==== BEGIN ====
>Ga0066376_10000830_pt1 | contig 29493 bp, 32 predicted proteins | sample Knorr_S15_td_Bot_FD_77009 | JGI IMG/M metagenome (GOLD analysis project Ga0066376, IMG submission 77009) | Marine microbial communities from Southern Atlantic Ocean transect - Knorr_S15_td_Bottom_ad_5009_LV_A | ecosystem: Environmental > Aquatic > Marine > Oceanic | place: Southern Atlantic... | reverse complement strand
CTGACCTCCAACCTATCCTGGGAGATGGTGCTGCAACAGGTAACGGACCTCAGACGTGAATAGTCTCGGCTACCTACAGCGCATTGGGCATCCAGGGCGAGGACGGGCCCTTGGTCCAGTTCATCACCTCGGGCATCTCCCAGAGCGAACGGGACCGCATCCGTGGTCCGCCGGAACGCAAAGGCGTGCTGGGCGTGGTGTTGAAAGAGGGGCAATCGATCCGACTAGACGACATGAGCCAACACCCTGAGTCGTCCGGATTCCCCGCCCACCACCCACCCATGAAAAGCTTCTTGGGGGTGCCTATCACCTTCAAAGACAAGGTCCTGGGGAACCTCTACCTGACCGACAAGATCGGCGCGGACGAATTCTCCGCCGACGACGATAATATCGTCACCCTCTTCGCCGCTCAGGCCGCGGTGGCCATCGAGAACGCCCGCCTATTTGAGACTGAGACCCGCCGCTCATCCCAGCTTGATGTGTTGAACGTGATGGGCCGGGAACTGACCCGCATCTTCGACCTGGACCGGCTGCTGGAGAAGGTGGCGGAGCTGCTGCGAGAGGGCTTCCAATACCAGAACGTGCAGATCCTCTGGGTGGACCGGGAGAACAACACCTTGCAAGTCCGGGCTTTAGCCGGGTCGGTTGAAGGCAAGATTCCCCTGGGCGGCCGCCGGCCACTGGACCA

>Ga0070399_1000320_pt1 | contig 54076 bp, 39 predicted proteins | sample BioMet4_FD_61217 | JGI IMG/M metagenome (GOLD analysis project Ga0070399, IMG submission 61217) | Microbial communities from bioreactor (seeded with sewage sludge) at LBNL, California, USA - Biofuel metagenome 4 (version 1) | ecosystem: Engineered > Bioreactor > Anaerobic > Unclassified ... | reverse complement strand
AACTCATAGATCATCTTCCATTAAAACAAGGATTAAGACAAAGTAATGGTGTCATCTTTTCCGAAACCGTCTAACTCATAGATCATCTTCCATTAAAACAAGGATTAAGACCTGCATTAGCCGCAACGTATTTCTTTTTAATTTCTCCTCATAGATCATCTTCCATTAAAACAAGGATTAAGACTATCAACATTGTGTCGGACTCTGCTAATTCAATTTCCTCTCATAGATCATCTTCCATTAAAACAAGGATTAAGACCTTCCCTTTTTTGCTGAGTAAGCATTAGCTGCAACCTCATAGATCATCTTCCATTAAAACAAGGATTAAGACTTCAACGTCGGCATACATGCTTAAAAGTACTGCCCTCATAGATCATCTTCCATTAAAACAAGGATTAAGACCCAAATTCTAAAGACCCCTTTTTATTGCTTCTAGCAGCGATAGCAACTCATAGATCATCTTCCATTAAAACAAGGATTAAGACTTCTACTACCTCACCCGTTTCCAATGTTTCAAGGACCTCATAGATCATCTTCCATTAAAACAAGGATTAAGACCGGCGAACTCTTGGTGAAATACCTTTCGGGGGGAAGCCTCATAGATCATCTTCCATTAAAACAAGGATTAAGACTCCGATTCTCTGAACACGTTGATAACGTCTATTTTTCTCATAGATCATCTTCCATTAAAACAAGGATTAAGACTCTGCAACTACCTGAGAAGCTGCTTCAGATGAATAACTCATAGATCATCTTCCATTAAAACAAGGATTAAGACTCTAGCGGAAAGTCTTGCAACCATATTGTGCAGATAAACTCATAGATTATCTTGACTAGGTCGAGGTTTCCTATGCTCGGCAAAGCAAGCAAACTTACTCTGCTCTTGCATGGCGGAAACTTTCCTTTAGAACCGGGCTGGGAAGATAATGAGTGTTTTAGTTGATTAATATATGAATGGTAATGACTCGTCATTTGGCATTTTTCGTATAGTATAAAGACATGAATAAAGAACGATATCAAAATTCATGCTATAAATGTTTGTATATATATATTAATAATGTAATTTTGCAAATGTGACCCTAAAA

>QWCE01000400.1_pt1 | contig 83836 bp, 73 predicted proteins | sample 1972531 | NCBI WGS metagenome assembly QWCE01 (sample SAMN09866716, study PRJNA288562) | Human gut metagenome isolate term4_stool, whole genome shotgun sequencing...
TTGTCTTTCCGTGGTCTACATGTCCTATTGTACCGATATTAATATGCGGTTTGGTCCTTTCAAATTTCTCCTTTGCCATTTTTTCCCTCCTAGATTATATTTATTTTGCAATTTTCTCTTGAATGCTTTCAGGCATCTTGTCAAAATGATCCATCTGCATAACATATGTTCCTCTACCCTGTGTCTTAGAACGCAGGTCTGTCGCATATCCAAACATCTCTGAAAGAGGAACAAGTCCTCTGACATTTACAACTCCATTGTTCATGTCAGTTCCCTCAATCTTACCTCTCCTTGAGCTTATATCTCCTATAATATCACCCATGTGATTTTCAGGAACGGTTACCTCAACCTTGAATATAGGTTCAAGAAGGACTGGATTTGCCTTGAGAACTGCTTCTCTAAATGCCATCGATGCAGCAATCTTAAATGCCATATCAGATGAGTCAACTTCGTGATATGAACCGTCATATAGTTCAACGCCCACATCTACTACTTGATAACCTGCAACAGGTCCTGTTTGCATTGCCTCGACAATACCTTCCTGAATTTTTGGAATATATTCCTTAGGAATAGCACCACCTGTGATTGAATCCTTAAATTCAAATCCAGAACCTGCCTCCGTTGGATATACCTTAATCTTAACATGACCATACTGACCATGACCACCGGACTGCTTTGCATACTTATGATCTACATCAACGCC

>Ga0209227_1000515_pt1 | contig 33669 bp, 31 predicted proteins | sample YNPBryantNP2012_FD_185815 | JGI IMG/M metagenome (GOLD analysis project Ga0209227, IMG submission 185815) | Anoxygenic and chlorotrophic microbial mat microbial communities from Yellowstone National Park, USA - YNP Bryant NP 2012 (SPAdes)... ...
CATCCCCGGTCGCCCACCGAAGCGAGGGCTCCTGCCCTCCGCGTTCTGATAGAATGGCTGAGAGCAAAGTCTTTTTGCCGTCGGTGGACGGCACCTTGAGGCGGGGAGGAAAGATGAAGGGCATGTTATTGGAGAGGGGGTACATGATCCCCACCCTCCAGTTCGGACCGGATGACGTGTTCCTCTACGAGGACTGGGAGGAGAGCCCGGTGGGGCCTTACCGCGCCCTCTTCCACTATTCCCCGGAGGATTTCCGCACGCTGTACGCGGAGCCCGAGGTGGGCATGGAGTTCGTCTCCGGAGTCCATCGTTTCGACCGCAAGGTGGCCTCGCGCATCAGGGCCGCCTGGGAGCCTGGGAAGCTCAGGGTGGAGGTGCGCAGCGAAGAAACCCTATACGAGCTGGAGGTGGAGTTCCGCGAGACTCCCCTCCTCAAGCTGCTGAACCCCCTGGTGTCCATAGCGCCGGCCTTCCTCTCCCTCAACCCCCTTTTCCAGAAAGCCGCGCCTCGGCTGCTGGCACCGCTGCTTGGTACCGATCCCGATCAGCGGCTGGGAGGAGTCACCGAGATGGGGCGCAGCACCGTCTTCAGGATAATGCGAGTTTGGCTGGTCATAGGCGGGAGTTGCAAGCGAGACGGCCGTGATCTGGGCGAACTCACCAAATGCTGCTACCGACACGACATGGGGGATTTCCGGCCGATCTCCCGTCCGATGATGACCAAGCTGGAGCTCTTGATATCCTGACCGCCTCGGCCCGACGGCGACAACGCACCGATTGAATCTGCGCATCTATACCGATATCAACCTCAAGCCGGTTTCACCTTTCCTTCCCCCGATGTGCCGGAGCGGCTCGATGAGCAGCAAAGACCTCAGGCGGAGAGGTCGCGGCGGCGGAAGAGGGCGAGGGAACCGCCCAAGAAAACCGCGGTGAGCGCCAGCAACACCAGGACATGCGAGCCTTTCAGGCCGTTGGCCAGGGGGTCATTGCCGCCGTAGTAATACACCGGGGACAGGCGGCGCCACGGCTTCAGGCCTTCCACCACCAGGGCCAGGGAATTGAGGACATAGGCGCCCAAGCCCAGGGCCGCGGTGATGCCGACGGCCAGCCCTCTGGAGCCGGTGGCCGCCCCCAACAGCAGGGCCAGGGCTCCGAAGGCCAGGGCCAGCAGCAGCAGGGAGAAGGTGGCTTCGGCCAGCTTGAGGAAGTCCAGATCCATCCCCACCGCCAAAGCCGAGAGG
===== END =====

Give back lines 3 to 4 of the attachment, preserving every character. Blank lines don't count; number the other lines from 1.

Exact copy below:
>Ga0070399_1000320_pt1 | contig 54076 bp, 39 predicted proteins | sample BioMet4_FD_61217 | JGI IMG/M metagenome (GOLD analysis project Ga0070399, IMG submission 61217) | Microbial communities from bioreactor (seeded with sewage sludge) at LBNL, California, USA - Biofuel metagenome 4 (version 1) | ecosystem: Engineered > Bioreactor > Anaerobic > Unclassified ... | reverse complement strand
AACTCATAGATCATCTTCCATTAAAACAAGGATTAAGACAAAGTAATGGTGTCATCTTTTCCGAAACCGTCTAACTCATAGATCATCTTCCATTAAAACAAGGATTAAGACCTGCATTAGCCGCAACGTATTTCTTTTTAATTTCTCCTCATAGATCATCTTCCATTAAAACAAGGATTAAGACTATCAACATTGTGTCGGACTCTGCTAATTCAATTTCCTCTCATAGATCATCTTCCATTAAAACAAGGATTAAGACCTTCCCTTTTTTGCTGAGTAAGCATTAGCTGCAACCTCATAGATCATCTTCCATTAAAACAAGGATTAAGACTTCAACGTCGGCATACATGCTTAAAAGTACTGCCCTCATAGATCATCTTCCATTAAAACAAGGATTAAGACCCAAATTCTAAAGACCCCTTTTTATTGCTTCTAGCAGCGATAGCAACTCATAGATCATCTTCCATTAAAACAAGGATTAAGACTTCTACTACCTCACCCGTTTCCAATGTTTCAAGGACCTCATAGATCATCTTCCATTAAAACAAGGATTAAGACCGGCGAACTCTTGGTGAAATACCTTTCGGGGGGAAGCCTCATAGATCATCTTCCATTAAAACAAGGATTAAGACTCCGATTCTCTGAACACGTTGATAACGTCTATTTTTCTCATAGATCATCTTCCATTAAAACAAGGATTAAGACTCTGCAACTACCTGAGAAGCTGCTTCAGATGAATAACTCATAGATCATCTTCCATTAAAACAAGGATTAAGACTCTAGCGGAAAGTCTTGCAACCATATTGTGCAGATAAACTCATAGATTATCTTGACTAGGTCGAGGTTTCCTATGCTCGGCAAAGCAAGCAAACTTACTCTGCTCTTGCATGGCGGAAACTTTCCTTTAGAACCGGGCTGGGAAGATAATGAGTGTTTTAGTTGATTAATATATGAATGGTAATGACTCGTCATTTGGCATTTTTCGTATAGTATAAAGACATGAATAAAGAACGATATCAAAATTCATGCTATAAATGTTTGTATATATATATTAATAATGTAATTTTGCAAATGTGACCCTAAAA